@krassmann I also believe that your problem might have been the plugging in and out. Probably that also could have happen with the Apple dongle if twisted enough during plugging. Anyway I still think the Satechi hub is bad. Its design leads to more mechanical stress and is more likely to twist the plug while plugging in and out

    Yep. Here’s the specific case…
    I was modifying a mosaic script based on one by @wim to put the Launchkey in daw session mode. The Launchkey doesn’t have an on/off switch so the only way was to plug and unplug it. Here’s where the “wedge” design of the Satechi comes in… it’s virtually impossible to disconnect a usb device from it without also disconnecting the Satechi. That probably adds a lot more “lottery tickets” for failure. Also the Launchkey wasn’t always recognized and I needed to plug it again.

    That said, the iPad should never “fry” because of plugging/unplugging of devices. So it must be a combination of factors. They should hire me as a beta tester.

  • edited May 2021

    If the twisted USB jack problem is like described in this link to TI in one of the posts here, then there is nothing what Apple could do. If the PD current hits a data lane then it’s game over. Then it’s propably a design flaw of the USB-C connector because they wanted to put too many features into this thing. I remember that I read that they designed the USB-C connector type so flat because it should be the one connector to rule them all: from 15 inch workstation laptops to ultra thin mobile phones but you still want to pack everything inside, including lanes that deliver 100W electrical power to a laptop then this is probably the price you pay.

    Update: I meant this link, it depicts the probable reason quite well. credits to @NeonSilicon
    https://e2e.ti.com/blogs_/b/powerhouse/posts/the-problem-with-short-to-vbus-protection-integrated-into-your-usb-type-c-usb-power-delivery-controller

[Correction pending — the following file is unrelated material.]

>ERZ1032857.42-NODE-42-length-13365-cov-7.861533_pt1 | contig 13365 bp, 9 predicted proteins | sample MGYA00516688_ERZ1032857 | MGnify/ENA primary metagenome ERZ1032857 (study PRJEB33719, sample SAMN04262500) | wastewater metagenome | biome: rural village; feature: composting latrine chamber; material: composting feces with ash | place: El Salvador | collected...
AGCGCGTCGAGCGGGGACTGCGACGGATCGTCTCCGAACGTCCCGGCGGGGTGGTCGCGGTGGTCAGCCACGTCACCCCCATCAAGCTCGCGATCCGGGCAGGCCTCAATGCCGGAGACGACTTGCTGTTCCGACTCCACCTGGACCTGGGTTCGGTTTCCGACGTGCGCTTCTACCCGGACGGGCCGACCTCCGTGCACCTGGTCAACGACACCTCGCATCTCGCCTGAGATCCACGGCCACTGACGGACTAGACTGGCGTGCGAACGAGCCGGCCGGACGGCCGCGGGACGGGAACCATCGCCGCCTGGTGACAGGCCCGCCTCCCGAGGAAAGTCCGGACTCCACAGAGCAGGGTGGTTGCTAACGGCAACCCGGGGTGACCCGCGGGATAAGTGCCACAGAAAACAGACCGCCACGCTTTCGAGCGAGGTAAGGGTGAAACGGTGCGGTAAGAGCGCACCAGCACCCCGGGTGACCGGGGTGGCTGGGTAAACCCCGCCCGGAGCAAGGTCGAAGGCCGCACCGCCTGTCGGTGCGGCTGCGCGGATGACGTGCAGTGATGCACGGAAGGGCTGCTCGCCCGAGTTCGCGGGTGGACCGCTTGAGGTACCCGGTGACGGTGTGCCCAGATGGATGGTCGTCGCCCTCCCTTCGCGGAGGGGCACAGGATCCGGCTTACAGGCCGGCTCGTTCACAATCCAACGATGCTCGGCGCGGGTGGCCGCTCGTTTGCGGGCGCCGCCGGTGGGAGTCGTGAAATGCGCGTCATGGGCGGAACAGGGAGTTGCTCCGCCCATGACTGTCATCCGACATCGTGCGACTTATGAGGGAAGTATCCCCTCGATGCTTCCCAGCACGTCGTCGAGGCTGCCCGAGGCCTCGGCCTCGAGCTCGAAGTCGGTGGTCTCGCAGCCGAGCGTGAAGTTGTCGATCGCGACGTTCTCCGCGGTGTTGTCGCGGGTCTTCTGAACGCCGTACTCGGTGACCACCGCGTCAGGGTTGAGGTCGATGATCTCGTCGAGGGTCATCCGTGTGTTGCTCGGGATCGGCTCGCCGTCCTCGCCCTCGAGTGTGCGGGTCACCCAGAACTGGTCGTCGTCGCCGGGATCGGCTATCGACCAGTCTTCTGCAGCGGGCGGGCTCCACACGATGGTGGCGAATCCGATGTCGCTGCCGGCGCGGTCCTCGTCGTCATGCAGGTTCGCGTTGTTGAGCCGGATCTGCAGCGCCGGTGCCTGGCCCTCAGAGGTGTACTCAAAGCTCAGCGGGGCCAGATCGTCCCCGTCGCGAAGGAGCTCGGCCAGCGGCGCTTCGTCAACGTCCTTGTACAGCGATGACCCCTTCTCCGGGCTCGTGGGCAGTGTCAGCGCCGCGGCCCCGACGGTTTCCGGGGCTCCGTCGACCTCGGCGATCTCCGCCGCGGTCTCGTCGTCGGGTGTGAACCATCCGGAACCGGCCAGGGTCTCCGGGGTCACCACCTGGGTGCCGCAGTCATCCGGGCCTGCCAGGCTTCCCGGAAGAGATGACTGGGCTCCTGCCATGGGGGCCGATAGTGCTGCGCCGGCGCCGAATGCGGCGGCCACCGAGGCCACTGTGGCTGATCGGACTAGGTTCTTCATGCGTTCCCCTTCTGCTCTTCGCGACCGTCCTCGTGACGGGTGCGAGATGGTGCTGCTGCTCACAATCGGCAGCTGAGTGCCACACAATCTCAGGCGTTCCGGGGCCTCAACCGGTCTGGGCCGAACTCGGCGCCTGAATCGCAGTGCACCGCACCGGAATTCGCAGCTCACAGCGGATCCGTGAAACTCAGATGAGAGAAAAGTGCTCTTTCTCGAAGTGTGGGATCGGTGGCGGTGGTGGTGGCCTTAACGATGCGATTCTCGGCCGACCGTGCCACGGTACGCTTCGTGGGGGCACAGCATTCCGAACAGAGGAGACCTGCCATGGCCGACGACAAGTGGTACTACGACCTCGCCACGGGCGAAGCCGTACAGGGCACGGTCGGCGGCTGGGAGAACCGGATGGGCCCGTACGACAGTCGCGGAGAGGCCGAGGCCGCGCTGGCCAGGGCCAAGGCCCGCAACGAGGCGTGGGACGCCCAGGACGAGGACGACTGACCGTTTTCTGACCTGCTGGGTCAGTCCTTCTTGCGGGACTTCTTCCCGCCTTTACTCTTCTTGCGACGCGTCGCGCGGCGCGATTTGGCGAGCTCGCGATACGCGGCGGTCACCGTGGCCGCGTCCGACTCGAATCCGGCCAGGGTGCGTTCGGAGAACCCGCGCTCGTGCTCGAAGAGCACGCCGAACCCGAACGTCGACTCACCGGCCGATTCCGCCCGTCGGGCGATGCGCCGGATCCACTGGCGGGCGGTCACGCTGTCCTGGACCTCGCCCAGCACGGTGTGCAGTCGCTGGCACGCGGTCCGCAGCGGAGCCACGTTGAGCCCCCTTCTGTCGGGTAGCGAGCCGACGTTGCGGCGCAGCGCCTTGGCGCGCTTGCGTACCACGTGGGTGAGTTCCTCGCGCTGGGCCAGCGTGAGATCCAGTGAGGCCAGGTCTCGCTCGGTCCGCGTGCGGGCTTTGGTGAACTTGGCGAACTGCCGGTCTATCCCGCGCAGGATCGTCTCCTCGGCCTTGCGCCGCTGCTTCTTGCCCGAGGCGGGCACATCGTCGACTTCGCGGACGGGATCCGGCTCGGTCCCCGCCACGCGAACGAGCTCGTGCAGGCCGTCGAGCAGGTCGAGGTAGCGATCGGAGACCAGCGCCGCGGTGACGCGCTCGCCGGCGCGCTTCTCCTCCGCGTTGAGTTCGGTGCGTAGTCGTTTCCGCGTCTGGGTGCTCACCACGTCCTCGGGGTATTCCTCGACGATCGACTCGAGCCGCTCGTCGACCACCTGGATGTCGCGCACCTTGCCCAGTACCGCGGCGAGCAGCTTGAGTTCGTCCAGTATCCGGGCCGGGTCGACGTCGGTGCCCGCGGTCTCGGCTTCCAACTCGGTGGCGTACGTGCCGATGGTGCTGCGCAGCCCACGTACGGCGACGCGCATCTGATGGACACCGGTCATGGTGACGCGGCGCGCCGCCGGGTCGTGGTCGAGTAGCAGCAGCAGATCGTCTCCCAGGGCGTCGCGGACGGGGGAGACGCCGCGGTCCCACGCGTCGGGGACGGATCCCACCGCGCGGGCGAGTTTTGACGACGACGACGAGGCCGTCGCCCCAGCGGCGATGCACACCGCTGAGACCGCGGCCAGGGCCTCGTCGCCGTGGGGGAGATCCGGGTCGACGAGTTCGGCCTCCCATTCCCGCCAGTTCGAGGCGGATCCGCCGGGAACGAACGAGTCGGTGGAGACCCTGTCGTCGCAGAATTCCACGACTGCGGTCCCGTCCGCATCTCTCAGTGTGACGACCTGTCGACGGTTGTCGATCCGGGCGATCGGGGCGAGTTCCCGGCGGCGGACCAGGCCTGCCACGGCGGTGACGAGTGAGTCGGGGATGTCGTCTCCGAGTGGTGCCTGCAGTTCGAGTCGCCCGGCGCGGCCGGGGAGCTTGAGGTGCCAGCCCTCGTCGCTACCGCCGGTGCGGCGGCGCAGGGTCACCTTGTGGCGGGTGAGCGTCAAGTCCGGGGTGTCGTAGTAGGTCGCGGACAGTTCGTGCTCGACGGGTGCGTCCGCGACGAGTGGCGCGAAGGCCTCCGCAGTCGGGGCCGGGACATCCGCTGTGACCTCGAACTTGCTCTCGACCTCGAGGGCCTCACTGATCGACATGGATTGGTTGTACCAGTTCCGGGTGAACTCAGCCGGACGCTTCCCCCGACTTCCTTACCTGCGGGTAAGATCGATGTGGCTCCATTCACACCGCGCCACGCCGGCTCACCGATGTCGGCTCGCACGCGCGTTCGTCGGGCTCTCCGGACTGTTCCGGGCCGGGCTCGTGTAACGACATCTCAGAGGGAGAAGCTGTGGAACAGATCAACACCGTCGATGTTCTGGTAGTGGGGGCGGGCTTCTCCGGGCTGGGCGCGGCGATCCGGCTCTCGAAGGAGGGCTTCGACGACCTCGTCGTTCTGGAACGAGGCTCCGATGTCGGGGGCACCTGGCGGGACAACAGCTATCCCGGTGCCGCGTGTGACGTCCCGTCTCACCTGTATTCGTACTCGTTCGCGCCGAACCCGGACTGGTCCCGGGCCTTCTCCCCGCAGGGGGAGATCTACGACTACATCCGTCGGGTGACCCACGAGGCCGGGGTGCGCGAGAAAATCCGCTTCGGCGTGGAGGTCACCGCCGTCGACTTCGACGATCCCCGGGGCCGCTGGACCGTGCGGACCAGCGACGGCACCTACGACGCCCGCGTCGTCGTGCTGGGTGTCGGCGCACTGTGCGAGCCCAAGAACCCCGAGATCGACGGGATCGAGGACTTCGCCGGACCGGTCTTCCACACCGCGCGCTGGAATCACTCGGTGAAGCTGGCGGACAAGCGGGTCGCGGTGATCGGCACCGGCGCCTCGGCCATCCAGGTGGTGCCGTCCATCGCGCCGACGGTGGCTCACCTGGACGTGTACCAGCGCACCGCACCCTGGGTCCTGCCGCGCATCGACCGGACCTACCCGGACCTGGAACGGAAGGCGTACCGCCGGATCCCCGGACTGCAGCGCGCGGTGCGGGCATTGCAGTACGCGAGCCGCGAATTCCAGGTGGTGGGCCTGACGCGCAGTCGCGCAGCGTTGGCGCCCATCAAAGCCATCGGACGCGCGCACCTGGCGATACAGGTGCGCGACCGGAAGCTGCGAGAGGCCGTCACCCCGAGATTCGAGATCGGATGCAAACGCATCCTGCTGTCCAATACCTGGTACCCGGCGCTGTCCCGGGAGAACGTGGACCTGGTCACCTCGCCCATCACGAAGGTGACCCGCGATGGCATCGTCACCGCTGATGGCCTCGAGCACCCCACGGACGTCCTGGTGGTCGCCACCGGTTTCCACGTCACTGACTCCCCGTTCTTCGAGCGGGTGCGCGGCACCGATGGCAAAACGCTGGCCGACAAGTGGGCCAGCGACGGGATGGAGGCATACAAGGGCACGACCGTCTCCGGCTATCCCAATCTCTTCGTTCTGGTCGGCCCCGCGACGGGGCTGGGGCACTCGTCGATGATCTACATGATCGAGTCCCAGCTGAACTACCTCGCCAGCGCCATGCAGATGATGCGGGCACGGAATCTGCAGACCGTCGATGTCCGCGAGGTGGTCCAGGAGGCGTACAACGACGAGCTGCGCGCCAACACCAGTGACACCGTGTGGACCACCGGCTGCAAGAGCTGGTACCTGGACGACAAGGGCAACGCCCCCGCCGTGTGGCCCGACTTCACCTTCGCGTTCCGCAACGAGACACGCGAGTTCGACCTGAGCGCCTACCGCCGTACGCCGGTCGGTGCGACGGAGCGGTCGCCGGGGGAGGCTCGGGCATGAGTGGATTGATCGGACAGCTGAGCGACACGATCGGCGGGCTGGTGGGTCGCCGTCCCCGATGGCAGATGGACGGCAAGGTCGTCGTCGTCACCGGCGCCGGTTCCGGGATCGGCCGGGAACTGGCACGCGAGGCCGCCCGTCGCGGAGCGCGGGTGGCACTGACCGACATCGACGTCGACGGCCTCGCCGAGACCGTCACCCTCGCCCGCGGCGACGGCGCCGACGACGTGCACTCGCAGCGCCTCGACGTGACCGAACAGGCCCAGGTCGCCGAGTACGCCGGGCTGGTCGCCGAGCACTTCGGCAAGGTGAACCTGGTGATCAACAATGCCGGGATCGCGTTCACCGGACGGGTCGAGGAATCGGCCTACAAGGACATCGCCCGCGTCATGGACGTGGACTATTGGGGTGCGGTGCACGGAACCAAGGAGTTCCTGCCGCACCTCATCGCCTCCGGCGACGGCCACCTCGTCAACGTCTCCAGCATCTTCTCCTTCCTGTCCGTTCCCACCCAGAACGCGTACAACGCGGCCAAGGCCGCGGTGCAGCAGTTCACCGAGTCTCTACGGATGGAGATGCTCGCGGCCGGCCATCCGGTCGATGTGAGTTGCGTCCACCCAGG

Update 2: Reading the article again changed my mind and and now I think Apple could actually do something to protect the iPad:

    These failures are easily avoidable by adding an external protection device such as the TPD6S300A. The TPD6S300A’s ability to clamp the voltage quickly and efficiently helps enable a robust and reliable solution for designers.

  • Wow this seems like a really plausible explanation.

  • @espiegel123 said:
    @tahiche : Have you considered the possibility that the issue isn't the brand of hub but the particular hub. I.e. that model of hub might be ok but perhaps the unit you have (or a cable) is faulty. Rather than rely on what a person said at the Apple Store (the level of knowledge of the techs is sometimes not such that they would know about obscure technical issues), you might want to talk to someone at a non-Apple repair place and describe the issue and see if they have thoughts about what could cause it. A tech (not a front office person, an actual repair person) high volume repair facility will see a lot of different kinds of situations that a front-office tech support person might not know about.

    That's what I tried to point out earlier: https://forum.audiob.us/discussion/comment/954095/#Comment_954095

    One or more of the devices have a problems, if it is not static itself.
    This means that you need to determine, which of them is to blame - regardless if the model in general or the specific device has an issue.

  • I just threw out a power bar that died... this power bar was used for charging two iPads. The 2018 is dead and the 2017 now has a messed up battery (or worse). Coincidence perhaps, or not.

  • @krassmann said:
    If the twisted USB jack problem is like described in this link to TI in one of the posts here, then there is nothing what Apple could do. If the PD current hits a data lane then it’s game over. Then it’s propably a design flaw of the USB-C connector because they wanted to put too many features into this thing. I remember that I read that they designed the USB-C connector type so flat because it should be the one connector to rule them all: from 15 inch workstation laptops to ultra thin mobile phones but you still want to pack everything inside, including lanes that deliver 100W electrical power to a laptop then this is probably the price you pay.

    Update: I meant this link, it depicts the probable reason quite well. credits to @NeonSilicon
    https://e2e.ti.com/blogs_/b/powerhouse/posts/the-problem-with-short-to-vbus-protection-integrated-into-your-usb-type-c-usb-power-delivery-controller

    Update 2: Reading the article again changed my mind and and now I think Apple could actually do something to protect the iPad:

    These failures are easily avoidable by adding an external protection device such as the TPD6S300A. The TPD6S300A’s ability to clamp the voltage quickly and efficiently helps enable a robust and reliable solution for designers.

    The iPads do have those protection IC's in them. But they have limits on how much voltage they can protect against. It seems though that some USB-C power sources will deliver higher voltage than the IC can protect against.

Sign In or Register to comment.